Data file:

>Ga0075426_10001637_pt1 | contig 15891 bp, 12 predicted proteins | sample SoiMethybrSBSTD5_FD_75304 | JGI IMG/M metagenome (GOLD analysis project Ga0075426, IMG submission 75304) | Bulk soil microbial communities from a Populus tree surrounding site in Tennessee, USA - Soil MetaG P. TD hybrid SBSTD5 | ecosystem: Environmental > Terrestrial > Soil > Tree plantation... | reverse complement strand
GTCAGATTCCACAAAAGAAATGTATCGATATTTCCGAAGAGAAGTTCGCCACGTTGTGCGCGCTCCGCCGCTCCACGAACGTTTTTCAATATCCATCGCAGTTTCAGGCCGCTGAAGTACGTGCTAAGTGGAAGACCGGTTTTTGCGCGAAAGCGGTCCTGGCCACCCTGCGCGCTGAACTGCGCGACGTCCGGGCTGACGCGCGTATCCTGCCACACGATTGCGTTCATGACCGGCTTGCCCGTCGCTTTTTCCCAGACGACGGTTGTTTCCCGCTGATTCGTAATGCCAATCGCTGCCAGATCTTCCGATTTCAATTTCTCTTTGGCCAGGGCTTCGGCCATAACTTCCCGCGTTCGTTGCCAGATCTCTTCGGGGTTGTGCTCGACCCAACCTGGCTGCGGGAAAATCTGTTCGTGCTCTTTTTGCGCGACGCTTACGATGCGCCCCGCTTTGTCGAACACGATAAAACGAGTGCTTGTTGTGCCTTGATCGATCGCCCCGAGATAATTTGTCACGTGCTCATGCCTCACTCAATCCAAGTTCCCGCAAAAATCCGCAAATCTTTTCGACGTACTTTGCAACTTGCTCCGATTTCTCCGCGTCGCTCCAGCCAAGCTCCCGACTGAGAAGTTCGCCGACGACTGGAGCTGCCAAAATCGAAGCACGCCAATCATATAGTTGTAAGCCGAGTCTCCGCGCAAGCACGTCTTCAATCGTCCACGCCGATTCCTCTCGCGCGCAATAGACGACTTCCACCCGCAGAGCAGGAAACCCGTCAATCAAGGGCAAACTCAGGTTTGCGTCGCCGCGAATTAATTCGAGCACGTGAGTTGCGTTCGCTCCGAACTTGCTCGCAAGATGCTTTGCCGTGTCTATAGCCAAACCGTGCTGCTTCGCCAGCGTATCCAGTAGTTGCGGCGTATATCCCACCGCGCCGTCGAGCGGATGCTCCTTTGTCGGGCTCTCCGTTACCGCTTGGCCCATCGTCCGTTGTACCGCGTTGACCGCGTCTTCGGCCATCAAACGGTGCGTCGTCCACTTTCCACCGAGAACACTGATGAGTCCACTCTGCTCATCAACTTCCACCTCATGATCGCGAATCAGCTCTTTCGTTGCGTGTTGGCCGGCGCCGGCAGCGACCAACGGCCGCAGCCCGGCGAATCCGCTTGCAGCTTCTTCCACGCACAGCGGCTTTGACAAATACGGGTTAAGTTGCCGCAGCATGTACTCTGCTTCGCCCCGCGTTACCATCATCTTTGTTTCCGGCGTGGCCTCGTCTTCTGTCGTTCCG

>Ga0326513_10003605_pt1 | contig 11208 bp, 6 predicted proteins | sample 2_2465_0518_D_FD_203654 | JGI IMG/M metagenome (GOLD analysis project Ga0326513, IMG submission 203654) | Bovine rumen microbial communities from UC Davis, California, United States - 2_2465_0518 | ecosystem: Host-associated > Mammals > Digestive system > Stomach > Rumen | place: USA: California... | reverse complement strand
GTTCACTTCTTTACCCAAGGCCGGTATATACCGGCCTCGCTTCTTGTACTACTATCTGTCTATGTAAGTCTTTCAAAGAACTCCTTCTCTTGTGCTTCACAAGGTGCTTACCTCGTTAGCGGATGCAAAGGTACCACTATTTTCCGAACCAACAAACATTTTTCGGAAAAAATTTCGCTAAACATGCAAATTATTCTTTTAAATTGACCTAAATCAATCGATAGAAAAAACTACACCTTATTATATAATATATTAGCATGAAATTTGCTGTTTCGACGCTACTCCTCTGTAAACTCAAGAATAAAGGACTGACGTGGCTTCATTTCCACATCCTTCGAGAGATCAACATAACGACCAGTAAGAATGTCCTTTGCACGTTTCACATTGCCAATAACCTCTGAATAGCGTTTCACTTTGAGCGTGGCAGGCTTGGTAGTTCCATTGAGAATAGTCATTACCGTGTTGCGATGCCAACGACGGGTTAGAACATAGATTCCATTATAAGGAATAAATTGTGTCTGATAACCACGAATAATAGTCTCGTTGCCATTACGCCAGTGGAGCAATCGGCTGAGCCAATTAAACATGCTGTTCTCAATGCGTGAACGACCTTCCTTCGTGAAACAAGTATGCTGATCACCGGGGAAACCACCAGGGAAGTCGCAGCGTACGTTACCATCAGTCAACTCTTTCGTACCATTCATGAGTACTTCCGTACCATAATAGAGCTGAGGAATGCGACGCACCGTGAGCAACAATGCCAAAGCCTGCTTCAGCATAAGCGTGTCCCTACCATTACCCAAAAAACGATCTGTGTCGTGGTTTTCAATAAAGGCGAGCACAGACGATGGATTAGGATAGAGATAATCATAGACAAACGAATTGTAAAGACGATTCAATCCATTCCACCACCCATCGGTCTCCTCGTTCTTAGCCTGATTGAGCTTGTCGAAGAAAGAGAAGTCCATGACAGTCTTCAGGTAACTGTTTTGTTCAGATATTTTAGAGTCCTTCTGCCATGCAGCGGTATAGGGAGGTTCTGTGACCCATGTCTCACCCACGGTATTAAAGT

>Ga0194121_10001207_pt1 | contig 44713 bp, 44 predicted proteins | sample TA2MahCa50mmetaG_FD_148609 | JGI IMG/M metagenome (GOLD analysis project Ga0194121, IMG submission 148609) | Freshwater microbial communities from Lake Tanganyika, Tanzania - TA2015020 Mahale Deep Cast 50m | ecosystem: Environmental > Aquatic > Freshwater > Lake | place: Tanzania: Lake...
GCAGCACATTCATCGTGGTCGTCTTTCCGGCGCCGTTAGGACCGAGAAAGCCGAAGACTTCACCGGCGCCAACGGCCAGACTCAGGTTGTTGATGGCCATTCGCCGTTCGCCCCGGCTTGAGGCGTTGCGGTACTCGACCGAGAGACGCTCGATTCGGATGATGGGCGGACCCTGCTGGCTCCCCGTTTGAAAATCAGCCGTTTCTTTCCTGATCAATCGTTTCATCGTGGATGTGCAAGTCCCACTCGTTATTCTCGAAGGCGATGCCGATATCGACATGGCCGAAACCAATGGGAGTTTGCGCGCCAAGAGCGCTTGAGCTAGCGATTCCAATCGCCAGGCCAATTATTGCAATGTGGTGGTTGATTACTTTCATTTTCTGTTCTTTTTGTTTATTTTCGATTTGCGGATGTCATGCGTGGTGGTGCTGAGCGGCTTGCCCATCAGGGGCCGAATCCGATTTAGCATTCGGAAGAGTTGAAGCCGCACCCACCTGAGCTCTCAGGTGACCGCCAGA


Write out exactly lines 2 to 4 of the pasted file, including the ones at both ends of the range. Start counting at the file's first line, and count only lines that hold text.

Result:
GTCAGATTCCACAAAAGAAATGTATCGATATTTCCGAAGAGAAGTTCGCCACGTTGTGCGCGCTCCGCCGCTCCACGAACGTTTTTCAATATCCATCGCAGTTTCAGGCCGCTGAAGTACGTGCTAAGTGGAAGACCGGTTTTTGCGCGAAAGCGGTCCTGGCCACCCTGCGCGCTGAACTGCGCGACGTCCGGGCTGACGCGCGTATCCTGCCACACGATTGCGTTCATGACCGGCTTGCCCGTCGCTTTTTCCCAGACGACGGTTGTTTCCCGCTGATTCGTAATGCCAATCGCTGCCAGATCTTCCGATTTCAATTTCTCTTTGGCCAGGGCTTCGGCCATAACTTCCCGCGTTCGTTGCCAGATCTCTTCGGGGTTGTGCTCGACCCAACCTGGCTGCGGGAAAATCTGTTCGTGCTCTTTTTGCGCGACGCTTACGATGCGCCCCGCTTTGTCGAACACGATAAAACGAGTGCTTGTTGTGCCTTGATCGATCGCCCCGAGATAATTTGTCACGTGCTCATGCCTCACTCAATCCAAGTTCCCGCAAAAATCCGCAAATCTTTTCGACGTACTTTGCAACTTGCTCCGATTTCTCCGCGTCGCTCCAGCCAAGCTCCCGACTGAGAAGTTCGCCGACGACTGGAGCTGCCAAAATCGAAGCACGCCAATCATATAGTTGTAAGCCGAGTCTCCGCGCAAGCACGTCTTCAATCGTCCACGCCGATTCCTCTCGCGCGCAATAGACGACTTCCACCCGCAGAGCAGGAAACCCGTCAATCAAGGGCAAACTCAGGTTTGCGTCGCCGCGAATTAATTCGAGCACGTGAGTTGCGTTCGCTCCGAACTTGCTCGCAAGATGCTTTGCCGTGTCTATAGCCAAACCGTGCTGCTTCGCCAGCGTATCCAGTAGTTGCGGCGTATATCCCACCGCGCCGTCGAGCGGATGCTCCTTTGTCGGGCTCTCCGTTACCGCTTGGCCCATCGTCCGTTGTACCGCGTTGACCGCGTCTTCGGCCATCAAACGGTGCGTCGTCCACTTTCCACCGAGAACACTGATGAGTCCACTCTGCTCATCAACTTCCACCTCATGATCGCGAATCAGCTCTTTCGTTGCGTGTTGGCCGGCGCCGGCAGCGACCAACGGCCGCAGCCCGGCGAATCCGCTTGCAGCTTCTTCCACGCACAGCGGCTTTGACAAATACGGGTTAAGTTGCCGCAGCATGTACTCTGCTTCGCCCCGCGTTACCATCATCTTTGTTTCCGGCGTGGCCTCGTCTTCTGTCGTTCCG

>Ga0326513_10003605_pt1 | contig 11208 bp, 6 predicted proteins | sample 2_2465_0518_D_FD_203654 | JGI IMG/M metagenome (GOLD analysis project Ga0326513, IMG submission 203654) | Bovine rumen microbial communities from UC Davis, California, United States - 2_2465_0518 | ecosystem: Host-associated > Mammals > Digestive system > Stomach > Rumen | place: USA: California... | reverse complement strand
GTTCACTTCTTTACCCAAGGCCGGTATATACCGGCCTCGCTTCTTGTACTACTATCTGTCTATGTAAGTCTTTCAAAGAACTCCTTCTCTTGTGCTTCACAAGGTGCTTACCTCGTTAGCGGATGCAAAGGTACCACTATTTTCCGAACCAACAAACATTTTTCGGAAAAAATTTCGCTAAACATGCAAATTATTCTTTTAAATTGACCTAAATCAATCGATAGAAAAAACTACACCTTATTATATAATATATTAGCATGAAATTTGCTGTTTCGACGCTACTCCTCTGTAAACTCAAGAATAAAGGACTGACGTGGCTTCATTTCCACATCCTTCGAGAGATCAACATAACGACCAGTAAGAATGTCCTTTGCACGTTTCACATTGCCAATAACCTCTGAATAGCGTTTCACTTTGAGCGTGGCAGGCTTGGTAGTTCCATTGAGAATAGTCATTACCGTGTTGCGATGCCAACGACGGGTTAGAACATAGATTCCATTATAAGGAATAAATTGTGTCTGATAACCACGAATAATAGTCTCGTTGCCATTACGCCAGTGGAGCAATCGGCTGAGCCAATTAAACATGCTGTTCTCAATGCGTGAACGACCTTCCTTCGTGAAACAAGTATGCTGATCACCGGGGAAACCACCAGGGAAGTCGCAGCGTACGTTACCATCAGTCAACTCTTTCGTACCATTCATGAGTACTTCCGTACCATAATAGAGCTGAGGAATGCGACGCACCGTGAGCAACAATGCCAAAGCCTGCTTCAGCATAAGCGTGTCCCTACCATTACCCAAAAAACGATCTGTGTCGTGGTTTTCAATAAAGGCGAGCACAGACGATGGATTAGGATAGAGATAATCATAGACAAACGAATTGTAAAGACGATTCAATCCATTCCACCACCCATCGGTCTCCTCGTTCTTAGCCTGATTGAGCTTGTCGAAGAAAGAGAAGTCCATGACAGTCTTCAGGTAACTGTTTTGTTCAGATATTTTAGAGTCCTTCTGCCATGCAGCGGTATAGGGAGGTTCTGTGACCCATGTCTCACCCACGGTATTAAAGT